Morten N. Friis – Chief Risk Officer: It’s more (indiscernible) for the Caribbean and Janice probably has all the other parts of the question. So on the Caribbean, I guess, a couple of points there, I mean the performance continues to be somewhat disappointing, but I want to emphasize a couple of points here. One of the things we did during the quarter was have a thorough look at our portfolios in terms of allowance coverage across the region, particularly for the retail portfolios. So reasonable portion of the provisions you saw this quarter represents an effort (or a) result of our review of those portfolios ensuring consistency in approach and appropriate level of coverage ratios for those portfolios. So the $66 million worth of PCL for the Caribbean, a good chunk of that is more in the nature of catch-up and reflective of the view of the quarter. I commented on impaired loans formations and they remained relatively high in the Caribbean, but I think it is also worth noting that both impaired loans formations are down $20 million plus for the quarter. The overall level of impaired loans is also starting to come down. So, while asset quality remains a problem in that business, we are generally seeing movement in the right direction; and so from an asset quality standpoint, I would expect to see slow but gradual improvements. I guess the balancing part to that, I would say the performance from my perspective, on the Caribbean Banking business is now more dependent on seeing revenue and net revenue improvements than further improvements in asset quality. I think that will take a while. As I’ve said in my comments, with the economic environment, we cannot expect to see a quick turnaround there, but the trends are generally moving in the right direction. If we have economic improvements, the recovery piece on asset quality will speed up, but it will take some time to work through the problems.

Gordon M. Nixon – President and CEO: On the trading question, as we’ve talked about really for a couple of years now we had been very focused on reducing our legacy exposures and reducing complexity in the business. So really what you’re looking at is from a trading perspective, very clean numbers. I’d refer you to Morten’s Slide 13 where you can look at declining inventories from a year ago. You’ll notice that really Q1, Q2, 2012 and Q3 that we just reported really has not significant change. What really has happened as we’ve talked about is we’ve refocused the business around this very keen focus on plans and origination. What you don’t see is in these numbers is around that a significant pickup in velocity, that is the amount of secondary flow that we’re doing in the business to support client activity. So, velocity has doubled from Q3 last year to Q3 today. That’s really what’s driving the numbers even though generally in the market we’re looking at very difficult environment, especially on the equity side volumes are down significantly, but we’ve been able to gain market share and what’s been driving that is the focus that we had a year ago on the clients. We talked about supporting our clients through very difficult markets and that’s paying off. Then as Doug has talked about our focus on origination and quarter on quarter – sorry – year-on-year we’ve seen about a 24% increase, for example, in DCM revenues. So, the model has shifted and it’s proving to be in this environment certainly more resilient than a pure trading model.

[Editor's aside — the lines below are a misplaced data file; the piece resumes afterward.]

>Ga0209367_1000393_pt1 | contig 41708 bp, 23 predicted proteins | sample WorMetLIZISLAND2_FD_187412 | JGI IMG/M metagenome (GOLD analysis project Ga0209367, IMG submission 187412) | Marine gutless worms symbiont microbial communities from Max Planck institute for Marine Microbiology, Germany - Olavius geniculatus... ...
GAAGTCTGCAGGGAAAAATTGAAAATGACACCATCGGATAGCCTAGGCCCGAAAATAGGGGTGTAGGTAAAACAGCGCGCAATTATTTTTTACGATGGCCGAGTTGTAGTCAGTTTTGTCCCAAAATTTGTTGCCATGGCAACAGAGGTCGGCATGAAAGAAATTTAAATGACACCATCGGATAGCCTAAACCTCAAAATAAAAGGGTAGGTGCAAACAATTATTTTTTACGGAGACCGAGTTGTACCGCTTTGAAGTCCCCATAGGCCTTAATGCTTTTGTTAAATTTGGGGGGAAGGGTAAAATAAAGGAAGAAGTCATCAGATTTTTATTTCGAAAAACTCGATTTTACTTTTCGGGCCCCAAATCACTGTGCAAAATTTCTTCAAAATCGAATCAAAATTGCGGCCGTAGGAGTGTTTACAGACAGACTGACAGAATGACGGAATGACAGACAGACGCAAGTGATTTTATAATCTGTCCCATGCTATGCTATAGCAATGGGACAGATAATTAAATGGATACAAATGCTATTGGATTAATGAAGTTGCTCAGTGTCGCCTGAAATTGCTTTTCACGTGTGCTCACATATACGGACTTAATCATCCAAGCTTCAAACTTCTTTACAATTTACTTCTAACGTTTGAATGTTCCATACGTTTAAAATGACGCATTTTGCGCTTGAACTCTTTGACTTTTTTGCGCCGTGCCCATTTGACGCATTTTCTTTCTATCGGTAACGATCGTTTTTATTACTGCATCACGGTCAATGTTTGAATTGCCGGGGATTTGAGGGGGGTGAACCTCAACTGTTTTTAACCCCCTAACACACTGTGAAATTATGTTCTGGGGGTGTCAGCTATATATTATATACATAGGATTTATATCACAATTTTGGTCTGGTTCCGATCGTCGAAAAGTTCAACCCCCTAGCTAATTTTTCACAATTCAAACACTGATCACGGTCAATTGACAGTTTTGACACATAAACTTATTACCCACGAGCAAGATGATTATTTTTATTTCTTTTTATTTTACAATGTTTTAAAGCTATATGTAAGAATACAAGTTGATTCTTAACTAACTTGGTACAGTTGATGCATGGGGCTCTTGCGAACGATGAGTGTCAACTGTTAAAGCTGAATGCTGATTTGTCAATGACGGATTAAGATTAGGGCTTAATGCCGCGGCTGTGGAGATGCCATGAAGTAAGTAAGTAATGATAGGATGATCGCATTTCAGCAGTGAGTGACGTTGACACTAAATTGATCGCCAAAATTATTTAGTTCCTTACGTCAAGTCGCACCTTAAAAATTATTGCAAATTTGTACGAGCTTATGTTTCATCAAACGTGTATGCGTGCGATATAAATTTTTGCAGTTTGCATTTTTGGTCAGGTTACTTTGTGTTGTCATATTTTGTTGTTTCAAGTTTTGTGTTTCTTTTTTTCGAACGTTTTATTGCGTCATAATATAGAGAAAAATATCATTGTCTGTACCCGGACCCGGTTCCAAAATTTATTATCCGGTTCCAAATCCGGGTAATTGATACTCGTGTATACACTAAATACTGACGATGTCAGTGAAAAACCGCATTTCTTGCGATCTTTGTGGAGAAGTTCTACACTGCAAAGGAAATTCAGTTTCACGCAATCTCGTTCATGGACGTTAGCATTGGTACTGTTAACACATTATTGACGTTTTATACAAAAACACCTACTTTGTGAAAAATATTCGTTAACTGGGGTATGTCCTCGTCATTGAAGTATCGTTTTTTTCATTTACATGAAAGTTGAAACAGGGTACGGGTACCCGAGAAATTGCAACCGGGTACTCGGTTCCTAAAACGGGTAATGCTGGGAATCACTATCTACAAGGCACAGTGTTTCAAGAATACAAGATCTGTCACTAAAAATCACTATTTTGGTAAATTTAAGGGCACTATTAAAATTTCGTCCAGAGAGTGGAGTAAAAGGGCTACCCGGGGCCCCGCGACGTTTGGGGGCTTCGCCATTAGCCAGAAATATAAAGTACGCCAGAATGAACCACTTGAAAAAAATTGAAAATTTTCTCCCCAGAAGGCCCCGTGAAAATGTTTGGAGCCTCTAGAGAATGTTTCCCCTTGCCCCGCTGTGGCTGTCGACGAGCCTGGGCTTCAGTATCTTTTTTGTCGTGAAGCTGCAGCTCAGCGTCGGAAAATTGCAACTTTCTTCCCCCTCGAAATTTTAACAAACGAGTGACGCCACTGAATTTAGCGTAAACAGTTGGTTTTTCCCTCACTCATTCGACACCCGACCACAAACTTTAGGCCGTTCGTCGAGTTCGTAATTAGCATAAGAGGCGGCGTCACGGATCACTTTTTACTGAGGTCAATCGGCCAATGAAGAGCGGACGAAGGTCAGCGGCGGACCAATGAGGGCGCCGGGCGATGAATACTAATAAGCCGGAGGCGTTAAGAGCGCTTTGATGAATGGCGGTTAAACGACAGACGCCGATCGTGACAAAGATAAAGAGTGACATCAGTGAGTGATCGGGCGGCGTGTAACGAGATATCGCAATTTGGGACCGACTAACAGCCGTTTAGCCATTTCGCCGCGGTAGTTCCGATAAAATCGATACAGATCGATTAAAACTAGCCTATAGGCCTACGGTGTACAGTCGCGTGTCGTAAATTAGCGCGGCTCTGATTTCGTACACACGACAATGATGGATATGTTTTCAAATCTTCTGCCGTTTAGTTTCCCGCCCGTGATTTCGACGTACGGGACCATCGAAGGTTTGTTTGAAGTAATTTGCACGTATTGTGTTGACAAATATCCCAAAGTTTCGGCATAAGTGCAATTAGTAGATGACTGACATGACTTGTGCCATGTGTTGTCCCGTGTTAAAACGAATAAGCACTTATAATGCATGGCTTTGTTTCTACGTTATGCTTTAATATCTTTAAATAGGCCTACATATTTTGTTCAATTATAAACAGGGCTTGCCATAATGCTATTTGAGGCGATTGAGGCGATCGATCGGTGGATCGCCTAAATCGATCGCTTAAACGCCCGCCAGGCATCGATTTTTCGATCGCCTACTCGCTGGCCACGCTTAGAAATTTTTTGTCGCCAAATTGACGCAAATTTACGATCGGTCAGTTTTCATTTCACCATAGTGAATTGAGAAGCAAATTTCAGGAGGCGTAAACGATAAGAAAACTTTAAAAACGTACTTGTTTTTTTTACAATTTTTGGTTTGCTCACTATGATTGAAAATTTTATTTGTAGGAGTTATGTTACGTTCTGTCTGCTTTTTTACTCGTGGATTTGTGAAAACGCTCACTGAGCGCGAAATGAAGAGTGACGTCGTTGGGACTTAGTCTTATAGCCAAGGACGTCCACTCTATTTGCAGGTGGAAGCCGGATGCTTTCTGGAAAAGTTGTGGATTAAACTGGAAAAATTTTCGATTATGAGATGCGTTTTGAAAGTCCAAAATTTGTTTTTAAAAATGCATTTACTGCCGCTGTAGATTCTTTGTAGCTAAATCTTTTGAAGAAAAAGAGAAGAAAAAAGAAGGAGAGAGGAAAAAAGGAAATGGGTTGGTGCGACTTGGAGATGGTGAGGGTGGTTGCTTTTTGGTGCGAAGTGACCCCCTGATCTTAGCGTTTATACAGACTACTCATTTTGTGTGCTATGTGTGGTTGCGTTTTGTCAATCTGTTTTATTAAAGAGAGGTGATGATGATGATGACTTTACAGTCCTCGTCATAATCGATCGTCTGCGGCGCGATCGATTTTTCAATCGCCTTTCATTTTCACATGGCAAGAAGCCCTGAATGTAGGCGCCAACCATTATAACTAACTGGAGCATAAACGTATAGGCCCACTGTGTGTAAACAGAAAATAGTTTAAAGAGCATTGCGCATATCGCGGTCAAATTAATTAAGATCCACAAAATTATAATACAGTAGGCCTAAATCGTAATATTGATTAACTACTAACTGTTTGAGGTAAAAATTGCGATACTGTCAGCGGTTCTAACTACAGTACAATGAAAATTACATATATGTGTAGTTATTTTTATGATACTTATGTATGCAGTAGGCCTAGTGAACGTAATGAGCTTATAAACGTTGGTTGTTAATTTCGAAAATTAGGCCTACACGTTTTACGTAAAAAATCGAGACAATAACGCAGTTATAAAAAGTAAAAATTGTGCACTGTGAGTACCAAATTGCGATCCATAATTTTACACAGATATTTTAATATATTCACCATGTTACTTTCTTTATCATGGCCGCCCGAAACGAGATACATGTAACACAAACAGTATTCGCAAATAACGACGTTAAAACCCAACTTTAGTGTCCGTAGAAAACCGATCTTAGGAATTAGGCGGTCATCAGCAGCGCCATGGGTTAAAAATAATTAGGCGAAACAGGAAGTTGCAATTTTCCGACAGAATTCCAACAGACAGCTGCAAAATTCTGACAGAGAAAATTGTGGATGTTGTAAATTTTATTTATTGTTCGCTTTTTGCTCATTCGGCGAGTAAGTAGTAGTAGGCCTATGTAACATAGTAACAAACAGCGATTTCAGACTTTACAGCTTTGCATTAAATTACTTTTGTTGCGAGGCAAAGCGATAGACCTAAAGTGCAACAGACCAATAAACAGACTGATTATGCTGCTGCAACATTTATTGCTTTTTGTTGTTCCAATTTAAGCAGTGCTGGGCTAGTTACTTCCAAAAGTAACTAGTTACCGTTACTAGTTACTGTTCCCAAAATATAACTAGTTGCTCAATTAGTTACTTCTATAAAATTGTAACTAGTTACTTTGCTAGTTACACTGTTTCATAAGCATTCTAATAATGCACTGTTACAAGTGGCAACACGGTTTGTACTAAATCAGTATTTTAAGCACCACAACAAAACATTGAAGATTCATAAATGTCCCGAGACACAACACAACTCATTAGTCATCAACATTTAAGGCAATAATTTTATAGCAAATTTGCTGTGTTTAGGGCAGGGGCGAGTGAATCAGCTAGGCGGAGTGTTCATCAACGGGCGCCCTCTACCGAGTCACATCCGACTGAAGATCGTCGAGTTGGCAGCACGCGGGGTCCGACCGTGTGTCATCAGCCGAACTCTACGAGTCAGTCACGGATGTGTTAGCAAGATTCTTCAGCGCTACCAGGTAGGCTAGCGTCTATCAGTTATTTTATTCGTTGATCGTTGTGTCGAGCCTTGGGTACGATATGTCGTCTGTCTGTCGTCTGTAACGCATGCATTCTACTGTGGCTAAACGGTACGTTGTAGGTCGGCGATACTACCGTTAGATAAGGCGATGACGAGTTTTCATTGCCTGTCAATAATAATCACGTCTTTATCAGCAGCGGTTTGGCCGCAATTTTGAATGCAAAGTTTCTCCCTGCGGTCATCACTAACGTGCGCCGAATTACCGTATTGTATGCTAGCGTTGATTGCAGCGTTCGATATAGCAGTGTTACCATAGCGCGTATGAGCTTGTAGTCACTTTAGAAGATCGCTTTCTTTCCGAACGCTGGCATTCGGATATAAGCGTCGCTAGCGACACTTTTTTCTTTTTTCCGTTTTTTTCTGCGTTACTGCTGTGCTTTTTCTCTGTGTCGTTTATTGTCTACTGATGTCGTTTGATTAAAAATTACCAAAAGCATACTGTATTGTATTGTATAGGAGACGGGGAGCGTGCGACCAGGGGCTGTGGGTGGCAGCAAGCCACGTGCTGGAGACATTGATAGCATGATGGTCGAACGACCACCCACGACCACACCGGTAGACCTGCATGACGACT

David I. McKay – Group Head, Canadian Banking: It’s Dave Mackay here. I’ll answer your operating leverage question. Reflecting on Janice’s comments, we are just forecasting slightly lower operating leverage given the timing factor around expenses and the volatility there, but still forecasting positive operating leverage.

Gabriel Dechaine – Credit Suisse: Is that a Q4 comment, or like whatsoever, that the timing of investment?

David I. McKay – Group Head, Canadian Banking: Yeah, absolutely.

Gabriel Dechaine – Credit Suisse: Good quarter.